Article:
“14 as discussed above, the plaintiff neither sought relief of cancellation of alleged sale deeds nor for declaration that the alleged sale deeds were executed for security purpose and not its real sense. Therefore, I am of the view that present application deserves to be allowed. However, as discussed above, the plaintiff is ready to pay the requisite court fee thereon. Therefore, I give my finding point No. l affirmative and so far as, point No.2 is concerned, I pass following order.

Order

1] Application is allowed.

2] The plaintiff is directed to seek proper relief and pay court fee thereon within 15 days, otherwise, appropriate order will be passed.”

8. Aggrieved by the order of the Trial Judge, granting liberty to the plaintiff -appellant to amend the plaint despite allowing the application under Order 7 Rule 11, Defendant Nos. 1-a to 1-d and Defendant No 2 (Respondent Nos. 2-5 and Respondent No 1 before this Court) filed a civil revision application before the High Court. On 11 September 2017 and 23 July 2018, the appellant instituted a writ petition challenging the order of the Trial Judge allowing the application (Exhibit 50) of Defendant No 2 under Order 7 Rule 11. The High Court by its judgment and order dated 14 September 2018 held that:

(i) On a reading of the plaint, it is clear that the sale deeds were executed in the names of the first and second defendants with regard to plot Nos. 23A and 24;

(ii) Sale deeds were executed in respect of the plot Nos. 25 to 29, 34 and 34A in the joint names of the plaintiffs together with the first and second defendants;

(iii) According to the plaintiff, these sale deeds in the name of the first and second defendants were a security for the repayment of the loan;

(iv) It was necessary for the plaintiff to seek a declaration that the sale deeds were executed merely as a security for the repayment of the loan and a failure to seek such a declaration would come within the purview of the proviso to Section 34 of the Specific Relief Act 1963;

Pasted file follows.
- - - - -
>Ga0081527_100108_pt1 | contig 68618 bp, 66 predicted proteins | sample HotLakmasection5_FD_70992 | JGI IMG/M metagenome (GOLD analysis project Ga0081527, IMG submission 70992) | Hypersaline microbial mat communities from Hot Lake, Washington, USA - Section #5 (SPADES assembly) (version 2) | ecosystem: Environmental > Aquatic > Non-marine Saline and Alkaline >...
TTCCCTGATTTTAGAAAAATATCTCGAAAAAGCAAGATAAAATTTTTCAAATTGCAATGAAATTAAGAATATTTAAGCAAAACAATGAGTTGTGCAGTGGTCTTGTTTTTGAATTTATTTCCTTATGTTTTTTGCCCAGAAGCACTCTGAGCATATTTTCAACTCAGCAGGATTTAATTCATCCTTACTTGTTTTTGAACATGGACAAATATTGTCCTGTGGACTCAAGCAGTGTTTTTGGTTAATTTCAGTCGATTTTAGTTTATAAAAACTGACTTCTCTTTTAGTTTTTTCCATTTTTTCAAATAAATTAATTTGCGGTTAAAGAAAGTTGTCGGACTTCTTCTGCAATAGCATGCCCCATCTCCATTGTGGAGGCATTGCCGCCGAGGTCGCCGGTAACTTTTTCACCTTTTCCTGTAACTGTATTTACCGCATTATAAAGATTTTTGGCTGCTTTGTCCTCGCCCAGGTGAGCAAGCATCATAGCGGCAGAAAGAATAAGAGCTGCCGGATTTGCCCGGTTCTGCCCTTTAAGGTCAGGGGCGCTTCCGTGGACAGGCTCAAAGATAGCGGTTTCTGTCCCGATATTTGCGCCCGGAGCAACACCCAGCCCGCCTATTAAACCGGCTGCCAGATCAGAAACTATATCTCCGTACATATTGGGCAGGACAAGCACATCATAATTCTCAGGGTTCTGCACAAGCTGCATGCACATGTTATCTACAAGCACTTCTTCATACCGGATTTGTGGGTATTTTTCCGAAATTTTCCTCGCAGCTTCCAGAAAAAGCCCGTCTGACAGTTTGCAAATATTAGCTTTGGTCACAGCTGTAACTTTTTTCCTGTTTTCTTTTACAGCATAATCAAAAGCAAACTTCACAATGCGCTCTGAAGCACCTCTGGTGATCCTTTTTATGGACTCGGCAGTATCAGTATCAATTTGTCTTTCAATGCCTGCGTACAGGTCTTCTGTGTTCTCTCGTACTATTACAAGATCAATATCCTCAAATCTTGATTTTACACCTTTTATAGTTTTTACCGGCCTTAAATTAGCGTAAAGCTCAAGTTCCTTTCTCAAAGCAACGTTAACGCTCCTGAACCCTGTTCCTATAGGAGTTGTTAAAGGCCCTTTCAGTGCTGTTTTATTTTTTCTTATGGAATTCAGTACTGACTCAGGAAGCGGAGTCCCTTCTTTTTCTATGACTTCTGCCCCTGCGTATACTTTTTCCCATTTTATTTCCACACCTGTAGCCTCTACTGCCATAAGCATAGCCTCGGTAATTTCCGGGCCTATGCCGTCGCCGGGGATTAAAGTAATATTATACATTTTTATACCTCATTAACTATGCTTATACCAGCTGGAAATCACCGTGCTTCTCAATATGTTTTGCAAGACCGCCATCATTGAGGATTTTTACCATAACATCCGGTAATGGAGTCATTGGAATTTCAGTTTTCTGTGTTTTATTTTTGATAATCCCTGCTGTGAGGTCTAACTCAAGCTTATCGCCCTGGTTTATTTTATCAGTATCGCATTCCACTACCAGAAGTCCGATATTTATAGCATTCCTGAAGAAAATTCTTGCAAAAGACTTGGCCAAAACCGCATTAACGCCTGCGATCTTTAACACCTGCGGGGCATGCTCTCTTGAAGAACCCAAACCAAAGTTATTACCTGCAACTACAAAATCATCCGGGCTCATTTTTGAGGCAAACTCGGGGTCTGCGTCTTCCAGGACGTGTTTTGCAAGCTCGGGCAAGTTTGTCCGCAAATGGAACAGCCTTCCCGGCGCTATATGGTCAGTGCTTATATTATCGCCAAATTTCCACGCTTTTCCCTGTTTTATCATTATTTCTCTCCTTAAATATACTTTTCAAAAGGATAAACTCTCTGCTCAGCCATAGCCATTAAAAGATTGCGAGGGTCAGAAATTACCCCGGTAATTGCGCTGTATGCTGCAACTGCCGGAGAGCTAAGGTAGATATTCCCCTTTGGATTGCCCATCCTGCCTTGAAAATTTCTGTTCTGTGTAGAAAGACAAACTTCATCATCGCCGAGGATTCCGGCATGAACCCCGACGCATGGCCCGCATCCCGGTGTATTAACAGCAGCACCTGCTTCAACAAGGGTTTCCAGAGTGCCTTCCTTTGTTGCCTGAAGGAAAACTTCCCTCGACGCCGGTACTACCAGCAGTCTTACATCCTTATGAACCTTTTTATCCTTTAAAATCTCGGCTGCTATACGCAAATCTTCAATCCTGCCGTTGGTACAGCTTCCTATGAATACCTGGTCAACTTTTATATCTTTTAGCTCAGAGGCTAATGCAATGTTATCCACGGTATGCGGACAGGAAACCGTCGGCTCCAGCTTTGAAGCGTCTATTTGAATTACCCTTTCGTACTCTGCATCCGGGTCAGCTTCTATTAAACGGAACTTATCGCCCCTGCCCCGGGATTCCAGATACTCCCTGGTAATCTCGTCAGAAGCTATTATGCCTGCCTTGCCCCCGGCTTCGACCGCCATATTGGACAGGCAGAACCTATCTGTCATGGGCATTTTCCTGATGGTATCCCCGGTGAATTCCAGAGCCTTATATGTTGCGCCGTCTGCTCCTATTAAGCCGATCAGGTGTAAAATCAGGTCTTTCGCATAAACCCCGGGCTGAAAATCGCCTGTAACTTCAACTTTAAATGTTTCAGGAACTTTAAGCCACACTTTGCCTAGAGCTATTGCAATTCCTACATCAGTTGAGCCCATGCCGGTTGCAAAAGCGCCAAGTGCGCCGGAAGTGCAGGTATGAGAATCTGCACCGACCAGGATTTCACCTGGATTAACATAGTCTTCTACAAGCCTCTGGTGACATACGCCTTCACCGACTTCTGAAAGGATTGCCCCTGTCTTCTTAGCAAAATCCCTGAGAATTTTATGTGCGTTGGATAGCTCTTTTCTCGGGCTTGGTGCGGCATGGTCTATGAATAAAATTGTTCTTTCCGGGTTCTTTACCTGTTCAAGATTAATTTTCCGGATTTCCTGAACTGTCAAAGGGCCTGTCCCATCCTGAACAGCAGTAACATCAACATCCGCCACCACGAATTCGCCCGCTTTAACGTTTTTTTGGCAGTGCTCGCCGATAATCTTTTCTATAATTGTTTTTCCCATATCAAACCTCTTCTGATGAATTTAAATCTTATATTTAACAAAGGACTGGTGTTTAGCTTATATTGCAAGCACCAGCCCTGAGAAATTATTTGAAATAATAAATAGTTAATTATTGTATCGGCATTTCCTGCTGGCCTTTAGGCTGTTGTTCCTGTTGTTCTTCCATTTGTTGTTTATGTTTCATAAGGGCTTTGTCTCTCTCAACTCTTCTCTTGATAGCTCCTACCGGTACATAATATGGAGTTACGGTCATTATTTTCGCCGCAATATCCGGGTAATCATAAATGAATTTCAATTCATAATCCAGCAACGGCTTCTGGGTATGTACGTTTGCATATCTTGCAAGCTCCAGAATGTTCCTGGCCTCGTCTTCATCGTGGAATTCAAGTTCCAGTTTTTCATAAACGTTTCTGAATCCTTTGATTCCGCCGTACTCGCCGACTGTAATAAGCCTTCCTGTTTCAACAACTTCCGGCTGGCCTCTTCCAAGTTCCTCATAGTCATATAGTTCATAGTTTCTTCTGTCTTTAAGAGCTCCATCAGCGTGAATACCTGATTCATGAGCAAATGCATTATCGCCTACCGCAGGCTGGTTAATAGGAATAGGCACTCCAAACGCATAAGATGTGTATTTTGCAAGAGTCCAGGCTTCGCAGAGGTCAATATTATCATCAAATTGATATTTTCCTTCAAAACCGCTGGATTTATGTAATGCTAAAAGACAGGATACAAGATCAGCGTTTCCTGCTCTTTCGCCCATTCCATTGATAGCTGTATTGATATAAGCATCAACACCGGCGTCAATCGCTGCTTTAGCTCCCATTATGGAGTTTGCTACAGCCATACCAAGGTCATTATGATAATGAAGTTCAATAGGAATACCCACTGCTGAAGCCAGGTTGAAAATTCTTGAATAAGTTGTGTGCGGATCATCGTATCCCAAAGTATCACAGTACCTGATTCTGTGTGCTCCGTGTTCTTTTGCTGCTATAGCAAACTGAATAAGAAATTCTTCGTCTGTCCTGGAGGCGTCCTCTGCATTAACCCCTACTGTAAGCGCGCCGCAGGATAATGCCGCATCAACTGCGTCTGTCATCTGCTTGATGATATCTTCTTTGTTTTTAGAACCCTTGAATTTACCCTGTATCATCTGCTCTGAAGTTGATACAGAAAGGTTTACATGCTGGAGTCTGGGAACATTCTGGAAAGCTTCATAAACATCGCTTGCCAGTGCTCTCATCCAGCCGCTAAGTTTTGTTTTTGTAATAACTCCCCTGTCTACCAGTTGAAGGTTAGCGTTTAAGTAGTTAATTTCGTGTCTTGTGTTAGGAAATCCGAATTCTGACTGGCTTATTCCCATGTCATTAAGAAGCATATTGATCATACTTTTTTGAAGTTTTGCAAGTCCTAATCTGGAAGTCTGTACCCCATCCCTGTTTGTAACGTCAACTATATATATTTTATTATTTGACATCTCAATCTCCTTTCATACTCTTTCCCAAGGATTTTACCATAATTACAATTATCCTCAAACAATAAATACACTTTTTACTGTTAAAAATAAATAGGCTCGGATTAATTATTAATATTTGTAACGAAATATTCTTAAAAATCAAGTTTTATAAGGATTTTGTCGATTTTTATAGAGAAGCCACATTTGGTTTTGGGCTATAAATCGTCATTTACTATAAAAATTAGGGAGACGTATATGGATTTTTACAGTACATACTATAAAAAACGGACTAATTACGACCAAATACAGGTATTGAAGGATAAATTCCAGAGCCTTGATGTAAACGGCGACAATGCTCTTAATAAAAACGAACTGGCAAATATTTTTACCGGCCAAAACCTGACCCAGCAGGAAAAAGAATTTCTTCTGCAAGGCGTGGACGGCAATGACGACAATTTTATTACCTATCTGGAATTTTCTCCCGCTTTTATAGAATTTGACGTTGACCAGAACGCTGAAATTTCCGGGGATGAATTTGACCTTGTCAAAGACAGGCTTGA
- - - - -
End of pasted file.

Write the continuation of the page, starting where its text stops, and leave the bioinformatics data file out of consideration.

(v) The Trial Court having allowed the application under Order 7 Rule 11(d) of the CPC committed an error in granting time to the plaintiff to amend the plaint to seek proper relief and pay court fees. Where the rejection of the plaint takes place under Order 7 Rule 11(d), there would be no question of granting time to the plaintiff to rectify the defects in the plaint. Where the suit appears from the statements in the plaint to be barred by any law, the defects are not curable; and

(vi) The challenge by the plaintiff to the order rejecting the plaint under Order 7 Rule 11(d) is without substance. The order on Exhibit-50 was passed on 1 August 2017. On the basis of the order, the plaintiff sought an amendment of the plaint under Order 6 Rule 17 on 14 August 2017 by seeking a declaration in respect of the sale deeds. The order under Exhibit- 50 was challenged in a civil revision application on 12 September 2017 and the plaintiff was served by substituted service in April 2018 and it was only on 24 July 2018 that the plaintiff sought to challenge the order under Exhibit-50. Consequently, the challenge is belated and is an afterthought.

9. Mr. Vinay Navare, learned Senior Counsel appearing on behalf of the appellant-plaintiff submitted that the High Court has erroneously upheld the finding of the Trial Judge that the application under Order 7 Rule 11 of the CPC had to be allowed. Under Order 7 Rule 11(d), a plaint shall be rejected “where the suit appears from the statements in the plaint to be barred by any law”.

The appellant has sought a declaration against the third, fourth and fifth defendants in regard to their act of entering upon the property on 24 November 2012 and interfering with the peaceful possession of the plaintiff. An injunction has been sought against all the defendants restraining them from interfering with the peaceful possession of the plaintiff over the suit property. Section 342 of the Specific Relief Act indicates that

(i) A person entitled to any legal character or to any right as to any property may institute a suit against any person denying or interested to deny his title to such character or right;

(ii) The court may in its discretion make a declaration that the plaintiff is so entitled and the plaintiff need not in such a suit ask for further relief; and

(iii) Under the proviso, no court shall make any such declaration where the plaintiff being able to seek further relief than a mere declaration of title omits to do so.